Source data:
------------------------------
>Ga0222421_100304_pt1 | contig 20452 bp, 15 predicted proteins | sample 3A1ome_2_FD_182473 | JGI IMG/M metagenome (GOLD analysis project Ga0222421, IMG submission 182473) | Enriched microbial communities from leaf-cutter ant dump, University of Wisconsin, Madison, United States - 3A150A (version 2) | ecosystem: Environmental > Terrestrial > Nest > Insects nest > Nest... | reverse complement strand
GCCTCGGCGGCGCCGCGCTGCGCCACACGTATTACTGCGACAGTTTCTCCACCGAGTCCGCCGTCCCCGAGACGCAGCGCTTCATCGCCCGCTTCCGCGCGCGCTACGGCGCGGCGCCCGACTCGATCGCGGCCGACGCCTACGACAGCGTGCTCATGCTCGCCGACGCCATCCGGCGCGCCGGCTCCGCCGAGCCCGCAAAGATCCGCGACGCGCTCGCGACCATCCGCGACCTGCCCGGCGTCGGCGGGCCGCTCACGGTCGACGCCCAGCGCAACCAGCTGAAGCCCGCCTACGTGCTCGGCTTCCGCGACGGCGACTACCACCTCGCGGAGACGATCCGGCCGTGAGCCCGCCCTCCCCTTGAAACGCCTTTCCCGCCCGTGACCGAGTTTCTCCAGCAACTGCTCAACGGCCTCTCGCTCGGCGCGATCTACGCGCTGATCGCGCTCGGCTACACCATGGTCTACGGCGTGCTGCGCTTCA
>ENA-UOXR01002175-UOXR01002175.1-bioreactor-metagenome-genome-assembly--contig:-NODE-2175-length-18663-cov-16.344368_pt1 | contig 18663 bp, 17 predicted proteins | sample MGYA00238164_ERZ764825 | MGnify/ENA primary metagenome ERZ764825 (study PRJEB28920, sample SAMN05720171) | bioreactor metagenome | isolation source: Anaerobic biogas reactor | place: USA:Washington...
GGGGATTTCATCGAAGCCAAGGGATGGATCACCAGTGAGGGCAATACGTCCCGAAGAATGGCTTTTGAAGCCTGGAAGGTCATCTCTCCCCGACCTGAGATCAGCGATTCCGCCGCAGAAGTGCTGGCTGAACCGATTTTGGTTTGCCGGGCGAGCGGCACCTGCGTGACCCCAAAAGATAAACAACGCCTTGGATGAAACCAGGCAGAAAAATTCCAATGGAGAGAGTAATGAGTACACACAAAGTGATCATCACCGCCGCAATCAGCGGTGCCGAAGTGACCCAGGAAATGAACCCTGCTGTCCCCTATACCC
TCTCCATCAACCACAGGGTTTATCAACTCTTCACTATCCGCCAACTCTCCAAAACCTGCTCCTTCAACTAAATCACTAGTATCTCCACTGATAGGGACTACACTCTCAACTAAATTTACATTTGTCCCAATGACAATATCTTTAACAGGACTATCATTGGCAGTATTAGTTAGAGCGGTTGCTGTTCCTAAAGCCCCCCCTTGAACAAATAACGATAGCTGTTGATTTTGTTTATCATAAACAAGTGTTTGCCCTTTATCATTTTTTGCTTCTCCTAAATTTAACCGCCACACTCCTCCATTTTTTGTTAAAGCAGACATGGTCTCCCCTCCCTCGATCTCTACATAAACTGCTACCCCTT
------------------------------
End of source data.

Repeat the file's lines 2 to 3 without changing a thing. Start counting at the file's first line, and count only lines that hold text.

GCCTCGGCGGCGCCGCGCTGCGCCACACGTATTACTGCGACAGTTTCTCCACCGAGTCCGCCGTCCCCGAGACGCAGCGCTTCATCGCCCGCTTCCGCGCGCGCTACGGCGCGGCGCCCGACTCGATCGCGGCCGACGCCTACGACAGCGTGCTCATGCTCGCCGACGCCATCCGGCGCGCCGGCTCCGCCGAGCCCGCAAAGATCCGCGACGCGCTCGCGACCATCCGCGACCTGCCCGGCGTCGGCGGGCCGCTCACGGTCGACGCCCAGCGCAACCAGCTGAAGCCCGCCTACGTGCTCGGCTTCCGCGACGGCGACTACCACCTCGCGGAGACGATCCGGCCGTGAGCCCGCCCTCCCCTTGAAACGCCTTTCCCGCCCGTGACCGAGTTTCTCCAGCAACTGCTCAACGGCCTCTCGCTCGGCGCGATCTACGCGCTGATCGCGCTCGGCTACACCATGGTCTACGGCGTGCTGCGCTTCA
>ENA-UOXR01002175-UOXR01002175.1-bioreactor-metagenome-genome-assembly--contig:-NODE-2175-length-18663-cov-16.344368_pt1 | contig 18663 bp, 17 predicted proteins | sample MGYA00238164_ERZ764825 | MGnify/ENA primary metagenome ERZ764825 (study PRJEB28920, sample SAMN05720171) | bioreactor metagenome | isolation source: Anaerobic biogas reactor | place: USA:Washington...